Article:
Date: May 2, 2004
Cities: Patmos, Kusudasi, Ephesus

2004Patmos on a Sunday morning is a very quiet place. Patmos was given autonomous status as a religious enclave, and everyone was in church except the launch crews and the bus drivers. The debarkation for Patmos took about an hour in total, out of about three hours in port. We were glad not to have signed up for this excursion. Jane got several shots of the picturesque village, motor launches, and a sailboat while we were at anchor.

2004The Ephesus trip was entirely worth while. The site was extensive and the individual buildings were spectacular. There were many mosaics to see both on the streets and in the buildings. Ephesus will soon have a portion of the city under cover in a museum to protect the buildings and art from damage by the elements. The roofed structure was nearly complete, but not yet open. It will protect the mosaics and some extant frescoes in the houses of the wealthy.

Because of the location of Ephesus along trade routes, the city has been rebuilt at least five times. Our guide Can (pronounced John in Turkish) told us about the various periods of development and the natural and political disasters which befell the city. Can was amusing, and big as a bear, er... Allan. He has been a guide for 16 years, specializing in round-trip tours of Turkey.

2004The rug talk in Kusudasi was interesting, but the rugs themselves were about the same prices as at home. The Turks prefer dollars and euros because they have high inflation. The inflation rate has made real estate investment quite popular, so there is a lot of recent development in the city. Kusudasi is a resort town as well as a port, and has several large water parks along the highway.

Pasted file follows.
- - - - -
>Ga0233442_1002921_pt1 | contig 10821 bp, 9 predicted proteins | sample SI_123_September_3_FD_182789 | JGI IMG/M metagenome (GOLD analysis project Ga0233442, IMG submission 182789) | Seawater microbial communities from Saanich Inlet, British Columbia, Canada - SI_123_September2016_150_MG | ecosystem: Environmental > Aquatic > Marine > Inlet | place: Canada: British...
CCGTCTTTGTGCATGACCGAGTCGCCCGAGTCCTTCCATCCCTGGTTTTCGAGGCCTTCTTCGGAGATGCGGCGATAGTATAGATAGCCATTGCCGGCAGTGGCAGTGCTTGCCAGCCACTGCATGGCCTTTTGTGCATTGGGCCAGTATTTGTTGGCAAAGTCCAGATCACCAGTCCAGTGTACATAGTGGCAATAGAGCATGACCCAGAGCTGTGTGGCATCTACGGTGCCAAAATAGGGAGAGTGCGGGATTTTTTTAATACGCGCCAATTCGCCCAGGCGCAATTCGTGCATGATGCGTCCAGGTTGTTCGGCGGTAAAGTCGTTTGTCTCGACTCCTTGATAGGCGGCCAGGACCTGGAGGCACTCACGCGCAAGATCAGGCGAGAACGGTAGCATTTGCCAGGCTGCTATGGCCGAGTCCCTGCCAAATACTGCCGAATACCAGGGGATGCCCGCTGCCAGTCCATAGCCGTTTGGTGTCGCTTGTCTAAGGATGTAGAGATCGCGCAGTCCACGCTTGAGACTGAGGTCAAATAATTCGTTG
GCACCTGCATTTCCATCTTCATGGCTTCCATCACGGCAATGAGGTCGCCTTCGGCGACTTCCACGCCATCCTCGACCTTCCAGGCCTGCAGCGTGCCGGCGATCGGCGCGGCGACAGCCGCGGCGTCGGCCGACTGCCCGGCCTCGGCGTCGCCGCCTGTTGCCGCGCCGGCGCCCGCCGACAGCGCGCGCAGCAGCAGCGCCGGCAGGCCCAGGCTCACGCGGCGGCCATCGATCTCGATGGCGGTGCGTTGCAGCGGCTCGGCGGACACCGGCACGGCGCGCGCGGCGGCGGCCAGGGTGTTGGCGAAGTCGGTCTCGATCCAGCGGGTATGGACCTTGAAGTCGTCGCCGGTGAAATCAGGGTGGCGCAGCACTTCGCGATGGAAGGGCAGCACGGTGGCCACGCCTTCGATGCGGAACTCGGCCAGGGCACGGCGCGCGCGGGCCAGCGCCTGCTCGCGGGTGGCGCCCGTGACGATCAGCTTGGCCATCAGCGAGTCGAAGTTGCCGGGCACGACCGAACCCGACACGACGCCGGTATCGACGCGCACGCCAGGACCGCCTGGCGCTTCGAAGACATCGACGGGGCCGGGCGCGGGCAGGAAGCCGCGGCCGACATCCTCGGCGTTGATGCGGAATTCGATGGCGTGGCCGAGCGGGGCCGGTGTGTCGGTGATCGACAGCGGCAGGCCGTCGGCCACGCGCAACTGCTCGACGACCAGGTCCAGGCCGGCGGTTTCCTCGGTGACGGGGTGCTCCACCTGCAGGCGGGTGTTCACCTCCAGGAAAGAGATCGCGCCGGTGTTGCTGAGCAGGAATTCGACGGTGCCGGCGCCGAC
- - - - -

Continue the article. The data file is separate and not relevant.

Turkish customs didn't stamp our passports, so we only had Athens, Pireas and Patmos stamps. Patmos authorities stamped everyone's passports while we were in their harbor. Turkish authorities took the passorts ashore, but didn't stamp them. Eirini said there is an agreement between the Greeks and Turks about not officially acknowledging day trip arrivals.

When we re-boarded the Triton there was a Holland America Lines ship across the pier from us. To say ship is to belittle the city which was parked there. There were thousands of cabins visible, and the ship was at least ten stories tall above the water line. The ship had a basketball court on the top deck, surrounded and roofed by chain-link fence to keep the balls from falling overboard.

We were both glad to be on a ship where you could explore the whole of it in a day, and find your way back to your cabin reliably. Jane might have preferred the stability of the bigger ship, but Allan enjoyed feeling the sea as we travelled. We re-packed that evening and got ready to go, but Jane's anti-grinding mouth piece fell and broke just before bed time. It was the only real loss we suffered on the trip.

cookie by
Allan West and
Jane Dominguez